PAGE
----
Analysts say bull run in U.S. cattle may continue

Texas rancher Jim Selman is on the verge of going out of the cattle business, a victim of one of the worst droughts since the dust bowl in the 1930s.

The 300-cow herd on his 3,000-acre ranch in Gonzales county has dwindled to a mere seven animals, as the verdant pastures turned into dried-up brush and hay prices went through the roof.

Scenes like this have become the hallmark of the once robust ranching community in Texas, the cradle of the cattle industry, and to a lesser extent in states like Oklahoma and Kansas.

Fears that the U.S. will “run out of cattle” and suffer from a shortage in beef supplies have lit a fire under the live cattle futures market.

Futures have surged 40 per cent over the past five years, peaking at a record 126.075 cents per pound last week. They are up 15 per cent in the past year.

“I will not be terribly surprised if prices head even higher,” said Arkansas livestock analyst Dan Vaught.

However, prices will first likely retreat during the winter and spring when supplies typically rise, he said. Poor margins for packers are also discouraging them from buying.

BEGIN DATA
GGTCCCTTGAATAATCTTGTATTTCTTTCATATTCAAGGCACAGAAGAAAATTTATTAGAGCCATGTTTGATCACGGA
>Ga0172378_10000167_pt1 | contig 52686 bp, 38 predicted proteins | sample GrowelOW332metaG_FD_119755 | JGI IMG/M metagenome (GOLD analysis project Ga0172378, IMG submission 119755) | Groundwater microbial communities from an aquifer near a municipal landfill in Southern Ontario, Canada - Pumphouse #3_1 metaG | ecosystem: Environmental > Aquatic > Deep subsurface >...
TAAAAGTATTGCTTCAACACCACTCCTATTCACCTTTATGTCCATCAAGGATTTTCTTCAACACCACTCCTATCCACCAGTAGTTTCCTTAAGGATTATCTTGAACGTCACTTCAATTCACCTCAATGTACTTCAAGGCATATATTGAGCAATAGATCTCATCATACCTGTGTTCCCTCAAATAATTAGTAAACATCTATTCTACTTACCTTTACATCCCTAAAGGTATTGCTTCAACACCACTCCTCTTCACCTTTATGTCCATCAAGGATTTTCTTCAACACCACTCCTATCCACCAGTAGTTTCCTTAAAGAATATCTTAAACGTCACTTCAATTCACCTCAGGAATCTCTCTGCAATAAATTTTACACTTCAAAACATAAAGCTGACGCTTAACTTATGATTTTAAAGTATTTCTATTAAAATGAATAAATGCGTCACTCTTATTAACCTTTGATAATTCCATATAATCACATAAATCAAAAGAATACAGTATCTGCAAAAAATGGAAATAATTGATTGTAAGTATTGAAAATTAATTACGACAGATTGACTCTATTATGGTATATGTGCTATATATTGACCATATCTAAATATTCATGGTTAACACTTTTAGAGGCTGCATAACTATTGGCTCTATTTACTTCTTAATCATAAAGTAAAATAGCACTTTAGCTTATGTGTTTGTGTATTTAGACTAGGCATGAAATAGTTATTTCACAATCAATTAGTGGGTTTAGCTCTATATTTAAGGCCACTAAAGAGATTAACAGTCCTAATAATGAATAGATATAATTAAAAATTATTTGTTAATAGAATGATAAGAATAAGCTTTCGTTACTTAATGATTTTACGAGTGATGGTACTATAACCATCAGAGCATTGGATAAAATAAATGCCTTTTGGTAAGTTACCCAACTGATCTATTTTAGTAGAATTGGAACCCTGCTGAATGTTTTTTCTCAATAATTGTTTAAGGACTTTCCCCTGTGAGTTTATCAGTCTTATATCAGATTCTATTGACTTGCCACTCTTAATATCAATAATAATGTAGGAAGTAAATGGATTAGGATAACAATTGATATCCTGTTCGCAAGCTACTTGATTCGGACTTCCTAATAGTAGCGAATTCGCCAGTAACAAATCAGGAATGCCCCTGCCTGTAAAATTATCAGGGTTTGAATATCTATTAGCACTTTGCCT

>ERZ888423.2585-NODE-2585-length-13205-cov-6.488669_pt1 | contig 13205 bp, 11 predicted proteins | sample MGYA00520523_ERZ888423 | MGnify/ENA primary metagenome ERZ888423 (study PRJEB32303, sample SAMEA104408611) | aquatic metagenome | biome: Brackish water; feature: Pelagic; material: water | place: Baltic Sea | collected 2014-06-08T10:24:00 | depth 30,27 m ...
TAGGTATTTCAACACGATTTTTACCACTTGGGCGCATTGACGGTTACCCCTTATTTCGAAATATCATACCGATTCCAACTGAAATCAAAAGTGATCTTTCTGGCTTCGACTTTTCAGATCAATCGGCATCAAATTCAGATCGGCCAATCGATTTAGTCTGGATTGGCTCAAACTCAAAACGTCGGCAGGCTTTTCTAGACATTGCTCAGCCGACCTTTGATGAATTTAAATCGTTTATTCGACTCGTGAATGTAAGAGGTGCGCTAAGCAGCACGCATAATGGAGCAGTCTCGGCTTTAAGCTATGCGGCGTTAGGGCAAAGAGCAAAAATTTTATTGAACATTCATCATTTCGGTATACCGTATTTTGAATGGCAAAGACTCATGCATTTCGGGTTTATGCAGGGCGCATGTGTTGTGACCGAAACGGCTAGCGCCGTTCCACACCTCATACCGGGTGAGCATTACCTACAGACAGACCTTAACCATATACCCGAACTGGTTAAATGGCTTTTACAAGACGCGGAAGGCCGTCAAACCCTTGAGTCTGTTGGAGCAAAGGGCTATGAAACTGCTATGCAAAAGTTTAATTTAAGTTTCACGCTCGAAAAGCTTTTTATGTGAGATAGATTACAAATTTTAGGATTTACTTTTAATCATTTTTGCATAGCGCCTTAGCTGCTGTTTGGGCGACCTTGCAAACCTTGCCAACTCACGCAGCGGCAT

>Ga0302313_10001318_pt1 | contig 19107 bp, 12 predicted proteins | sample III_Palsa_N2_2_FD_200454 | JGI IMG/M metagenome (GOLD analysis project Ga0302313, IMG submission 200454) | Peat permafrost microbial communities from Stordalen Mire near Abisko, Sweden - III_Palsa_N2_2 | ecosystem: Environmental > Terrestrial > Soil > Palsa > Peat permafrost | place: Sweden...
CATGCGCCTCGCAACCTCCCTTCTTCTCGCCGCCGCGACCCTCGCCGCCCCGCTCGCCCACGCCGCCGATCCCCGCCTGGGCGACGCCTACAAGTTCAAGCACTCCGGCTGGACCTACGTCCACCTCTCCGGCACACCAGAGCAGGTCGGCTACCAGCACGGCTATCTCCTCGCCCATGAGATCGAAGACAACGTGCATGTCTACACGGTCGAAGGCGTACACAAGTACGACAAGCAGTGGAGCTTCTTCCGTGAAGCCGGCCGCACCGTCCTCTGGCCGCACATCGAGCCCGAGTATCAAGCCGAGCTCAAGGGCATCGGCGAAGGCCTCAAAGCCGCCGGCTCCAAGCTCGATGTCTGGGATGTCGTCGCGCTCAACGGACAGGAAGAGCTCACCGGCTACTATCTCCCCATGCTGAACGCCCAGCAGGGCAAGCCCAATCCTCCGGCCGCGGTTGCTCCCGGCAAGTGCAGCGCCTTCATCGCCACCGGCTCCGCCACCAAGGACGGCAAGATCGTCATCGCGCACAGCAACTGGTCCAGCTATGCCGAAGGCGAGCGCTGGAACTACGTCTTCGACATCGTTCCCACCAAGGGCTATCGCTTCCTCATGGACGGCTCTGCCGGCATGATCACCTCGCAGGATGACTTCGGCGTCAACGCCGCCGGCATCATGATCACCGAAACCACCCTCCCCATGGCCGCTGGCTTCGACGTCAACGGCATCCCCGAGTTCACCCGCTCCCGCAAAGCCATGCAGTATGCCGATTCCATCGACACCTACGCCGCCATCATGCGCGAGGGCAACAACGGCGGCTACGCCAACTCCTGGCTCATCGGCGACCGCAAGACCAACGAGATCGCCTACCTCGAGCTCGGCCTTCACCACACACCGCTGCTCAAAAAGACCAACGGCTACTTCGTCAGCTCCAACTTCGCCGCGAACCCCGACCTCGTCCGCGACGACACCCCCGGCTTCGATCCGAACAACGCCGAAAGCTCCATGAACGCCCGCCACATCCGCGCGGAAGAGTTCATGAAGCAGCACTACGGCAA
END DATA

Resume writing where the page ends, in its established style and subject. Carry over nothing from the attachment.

Beef packers are, generally, swimming in red ink because the price of beef has not kept pace and some estimate they are losing about $100 for each head of cattle processed.

Packers have been buying cattle despite running heavy losses because they needed to meet previously signed contracts and protect market share.

Drought ignites markets

A historic southern Plains drought that has lasted about a year is at the heart of the price rally, as the absence of pasture forced ranchers to liquidate their herd or send them to feedlots at an accelerated pace.

The lack of pasture, coupled with a surge in corn prices, which hit a record high near $8 per bushel in June last year, forced some ranchers to send underweight cattle to feedlots, shrinking the supply of calves.

That saw feeder cattle futures set multiple record highs in January as feedlots scrambled to secure supplies.

“As far as cattle go, because so many of them were brought in because of the drought there isn’t a lot to choose from now,” said trading adviser Joe Ocrant.

“Also, a lot of the cattle that are coming out of feedlots now are lighter-weight cattle, which means we’re getting less beef from them.”

Strong beef exports to countries such as South Korea and Japan have also been driving prices for cattle higher.

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